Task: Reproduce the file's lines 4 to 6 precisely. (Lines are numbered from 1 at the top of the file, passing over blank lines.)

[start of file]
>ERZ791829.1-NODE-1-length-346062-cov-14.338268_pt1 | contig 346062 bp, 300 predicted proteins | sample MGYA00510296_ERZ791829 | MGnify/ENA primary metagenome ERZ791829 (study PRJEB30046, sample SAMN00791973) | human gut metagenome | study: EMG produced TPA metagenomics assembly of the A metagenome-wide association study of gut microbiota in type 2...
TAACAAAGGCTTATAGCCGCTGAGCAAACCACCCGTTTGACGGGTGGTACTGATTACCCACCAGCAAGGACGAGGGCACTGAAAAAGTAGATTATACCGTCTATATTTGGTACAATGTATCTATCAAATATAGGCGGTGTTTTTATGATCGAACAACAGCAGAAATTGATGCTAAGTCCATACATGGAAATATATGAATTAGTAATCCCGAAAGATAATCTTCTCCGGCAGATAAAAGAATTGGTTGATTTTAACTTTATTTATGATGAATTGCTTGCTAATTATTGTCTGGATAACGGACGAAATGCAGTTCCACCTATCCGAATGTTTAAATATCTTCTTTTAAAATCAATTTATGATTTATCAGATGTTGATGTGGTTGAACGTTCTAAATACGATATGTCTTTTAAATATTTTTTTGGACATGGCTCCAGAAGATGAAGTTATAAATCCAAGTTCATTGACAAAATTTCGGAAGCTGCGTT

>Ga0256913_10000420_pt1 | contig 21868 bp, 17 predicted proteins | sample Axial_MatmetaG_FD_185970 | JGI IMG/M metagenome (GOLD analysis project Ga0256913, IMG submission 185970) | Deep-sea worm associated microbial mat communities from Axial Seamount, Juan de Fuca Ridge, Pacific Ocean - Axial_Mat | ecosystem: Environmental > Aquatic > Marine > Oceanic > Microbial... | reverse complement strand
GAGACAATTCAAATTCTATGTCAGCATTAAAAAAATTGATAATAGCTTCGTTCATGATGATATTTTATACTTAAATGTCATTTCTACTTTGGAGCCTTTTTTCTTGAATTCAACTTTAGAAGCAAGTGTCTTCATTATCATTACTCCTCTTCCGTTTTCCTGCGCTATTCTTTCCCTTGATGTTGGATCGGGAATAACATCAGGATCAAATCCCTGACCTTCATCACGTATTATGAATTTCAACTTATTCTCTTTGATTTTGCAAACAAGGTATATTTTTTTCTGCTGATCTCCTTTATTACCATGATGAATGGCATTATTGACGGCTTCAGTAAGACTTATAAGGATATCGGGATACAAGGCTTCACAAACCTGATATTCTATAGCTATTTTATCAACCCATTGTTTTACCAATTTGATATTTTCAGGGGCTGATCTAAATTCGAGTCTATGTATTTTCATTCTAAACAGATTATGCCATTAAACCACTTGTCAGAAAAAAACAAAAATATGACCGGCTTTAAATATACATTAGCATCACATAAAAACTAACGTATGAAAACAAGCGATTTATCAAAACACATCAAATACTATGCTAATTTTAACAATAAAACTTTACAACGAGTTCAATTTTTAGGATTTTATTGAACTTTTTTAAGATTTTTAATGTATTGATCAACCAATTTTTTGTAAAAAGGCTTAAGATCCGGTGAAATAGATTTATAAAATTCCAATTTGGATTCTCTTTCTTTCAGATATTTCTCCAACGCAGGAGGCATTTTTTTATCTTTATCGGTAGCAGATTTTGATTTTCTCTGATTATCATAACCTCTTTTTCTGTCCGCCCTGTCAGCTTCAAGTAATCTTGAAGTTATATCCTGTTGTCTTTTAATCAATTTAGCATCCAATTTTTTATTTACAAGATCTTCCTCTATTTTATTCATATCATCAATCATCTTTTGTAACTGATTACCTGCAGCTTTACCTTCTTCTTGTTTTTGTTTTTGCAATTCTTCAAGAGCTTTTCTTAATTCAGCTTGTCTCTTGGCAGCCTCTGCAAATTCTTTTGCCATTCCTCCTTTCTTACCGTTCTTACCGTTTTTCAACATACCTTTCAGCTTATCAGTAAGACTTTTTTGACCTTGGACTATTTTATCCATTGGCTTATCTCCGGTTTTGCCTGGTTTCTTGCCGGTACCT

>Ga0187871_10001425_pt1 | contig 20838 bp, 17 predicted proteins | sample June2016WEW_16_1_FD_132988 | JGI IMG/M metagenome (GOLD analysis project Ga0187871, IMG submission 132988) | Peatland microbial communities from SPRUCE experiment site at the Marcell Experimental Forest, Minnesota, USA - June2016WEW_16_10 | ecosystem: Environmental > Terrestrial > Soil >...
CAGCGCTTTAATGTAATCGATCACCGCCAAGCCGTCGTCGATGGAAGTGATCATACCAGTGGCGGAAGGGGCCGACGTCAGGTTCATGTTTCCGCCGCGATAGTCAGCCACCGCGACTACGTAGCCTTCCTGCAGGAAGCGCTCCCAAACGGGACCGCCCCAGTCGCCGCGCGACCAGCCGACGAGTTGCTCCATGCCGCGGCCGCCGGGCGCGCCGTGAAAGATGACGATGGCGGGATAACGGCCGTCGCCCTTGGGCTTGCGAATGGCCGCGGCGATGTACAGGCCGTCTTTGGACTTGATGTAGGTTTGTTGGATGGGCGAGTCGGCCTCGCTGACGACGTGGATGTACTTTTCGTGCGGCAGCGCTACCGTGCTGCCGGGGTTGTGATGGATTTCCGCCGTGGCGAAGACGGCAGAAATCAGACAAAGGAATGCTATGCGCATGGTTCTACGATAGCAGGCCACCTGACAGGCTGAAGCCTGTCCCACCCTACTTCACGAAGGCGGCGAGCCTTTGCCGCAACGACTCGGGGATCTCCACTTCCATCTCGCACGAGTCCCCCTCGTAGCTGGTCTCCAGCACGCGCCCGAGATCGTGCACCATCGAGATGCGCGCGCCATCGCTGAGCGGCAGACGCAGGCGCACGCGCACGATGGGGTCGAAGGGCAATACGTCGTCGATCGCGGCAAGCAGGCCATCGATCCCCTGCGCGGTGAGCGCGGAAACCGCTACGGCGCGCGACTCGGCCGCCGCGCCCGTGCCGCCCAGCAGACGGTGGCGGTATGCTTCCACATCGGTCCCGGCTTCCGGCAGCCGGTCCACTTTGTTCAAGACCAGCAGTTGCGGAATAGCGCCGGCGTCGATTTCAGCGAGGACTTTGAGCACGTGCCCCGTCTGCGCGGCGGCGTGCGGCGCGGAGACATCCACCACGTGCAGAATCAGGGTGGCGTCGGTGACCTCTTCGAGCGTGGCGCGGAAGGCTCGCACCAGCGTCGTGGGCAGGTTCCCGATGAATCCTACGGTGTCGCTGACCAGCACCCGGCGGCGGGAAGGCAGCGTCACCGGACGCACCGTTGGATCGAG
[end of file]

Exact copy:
GAGACAATTCAAATTCTATGTCAGCATTAAAAAAATTGATAATAGCTTCGTTCATGATGATATTTTATACTTAAATGTCATTTCTACTTTGGAGCCTTTTTTCTTGAATTCAACTTTAGAAGCAAGTGTCTTCATTATCATTACTCCTCTTCCGTTTTCCTGCGCTATTCTTTCCCTTGATGTTGGATCGGGAATAACATCAGGATCAAATCCCTGACCTTCATCACGTATTATGAATTTCAACTTATTCTCTTTGATTTTGCAAACAAGGTATATTTTTTTCTGCTGATCTCCTTTATTACCATGATGAATGGCATTATTGACGGCTTCAGTAAGACTTATAAGGATATCGGGATACAAGGCTTCACAAACCTGATATTCTATAGCTATTTTATCAACCCATTGTTTTACCAATTTGATATTTTCAGGGGCTGATCTAAATTCGAGTCTATGTATTTTCATTCTAAACAGATTATGCCATTAAACCACTTGTCAGAAAAAAACAAAAATATGACCGGCTTTAAATATACATTAGCATCACATAAAAACTAACGTATGAAAACAAGCGATTTATCAAAACACATCAAATACTATGCTAATTTTAACAATAAAACTTTACAACGAGTTCAATTTTTAGGATTTTATTGAACTTTTTTAAGATTTTTAATGTATTGATCAACCAATTTTTTGTAAAAAGGCTTAAGATCCGGTGAAATAGATTTATAAAATTCCAATTTGGATTCTCTTTCTTTCAGATATTTCTCCAACGCAGGAGGCATTTTTTTATCTTTATCGGTAGCAGATTTTGATTTTCTCTGATTATCATAACCTCTTTTTCTGTCCGCCCTGTCAGCTTCAAGTAATCTTGAAGTTATATCCTGTTGTCTTTTAATCAATTTAGCATCCAATTTTTTATTTACAAGATCTTCCTCTATTTTATTCATATCATCAATCATCTTTTGTAACTGATTACCTGCAGCTTTACCTTCTTCTTGTTTTTGTTTTTGCAATTCTTCAAGAGCTTTTCTTAATTCAGCTTGTCTCTTGGCAGCCTCTGCAAATTCTTTTGCCATTCCTCCTTTCTTACCGTTCTTACCGTTTTTCAACATACCTTTCAGCTTATCAGTAAGACTTTTTTGACCTTGGACTATTTTATCCATTGGCTTATCTCCGGTTTTGCCTGGTTTCTTGCCGGTACCT

>Ga0187871_10001425_pt1 | contig 20838 bp, 17 predicted proteins | sample June2016WEW_16_1_FD_132988 | JGI IMG/M metagenome (GOLD analysis project Ga0187871, IMG submission 132988) | Peatland microbial communities from SPRUCE experiment site at the Marcell Experimental Forest, Minnesota, USA - June2016WEW_16_10 | ecosystem: Environmental > Terrestrial > Soil >...
CAGCGCTTTAATGTAATCGATCACCGCCAAGCCGTCGTCGATGGAAGTGATCATACCAGTGGCGGAAGGGGCCGACGTCAGGTTCATGTTTCCGCCGCGATAGTCAGCCACCGCGACTACGTAGCCTTCCTGCAGGAAGCGCTCCCAAACGGGACCGCCCCAGTCGCCGCGCGACCAGCCGACGAGTTGCTCCATGCCGCGGCCGCCGGGCGCGCCGTGAAAGATGACGATGGCGGGATAACGGCCGTCGCCCTTGGGCTTGCGAATGGCCGCGGCGATGTACAGGCCGTCTTTGGACTTGATGTAGGTTTGTTGGATGGGCGAGTCGGCCTCGCTGACGACGTGGATGTACTTTTCGTGCGGCAGCGCTACCGTGCTGCCGGGGTTGTGATGGATTTCCGCCGTGGCGAAGACGGCAGAAATCAGACAAAGGAATGCTATGCGCATGGTTCTACGATAGCAGGCCACCTGACAGGCTGAAGCCTGTCCCACCCTACTTCACGAAGGCGGCGAGCCTTTGCCGCAACGACTCGGGGATCTCCACTTCCATCTCGCACGAGTCCCCCTCGTAGCTGGTCTCCAGCACGCGCCCGAGATCGTGCACCATCGAGATGCGCGCGCCATCGCTGAGCGGCAGACGCAGGCGCACGCGCACGATGGGGTCGAAGGGCAATACGTCGTCGATCGCGGCAAGCAGGCCATCGATCCCCTGCGCGGTGAGCGCGGAAACCGCTACGGCGCGCGACTCGGCCGCCGCGCCCGTGCCGCCCAGCAGACGGTGGCGGTATGCTTCCACATCGGTCCCGGCTTCCGGCAGCCGGTCCACTTTGTTCAAGACCAGCAGTTGCGGAATAGCGCCGGCGTCGATTTCAGCGAGGACTTTGAGCACGTGCCCCGTCTGCGCGGCGGCGTGCGGCGCGGAGACATCCACCACGTGCAGAATCAGGGTGGCGTCGGTGACCTCTTCGAGCGTGGCGCGGAAGGCTCGCACCAGCGTCGTGGGCAGGTTCCCGATGAATCCTACGGTGTCGCTGACCAGCACCCGGCGGCGGGAAGGCAGCGTCACCGGACGCACCGTTGGATCGAG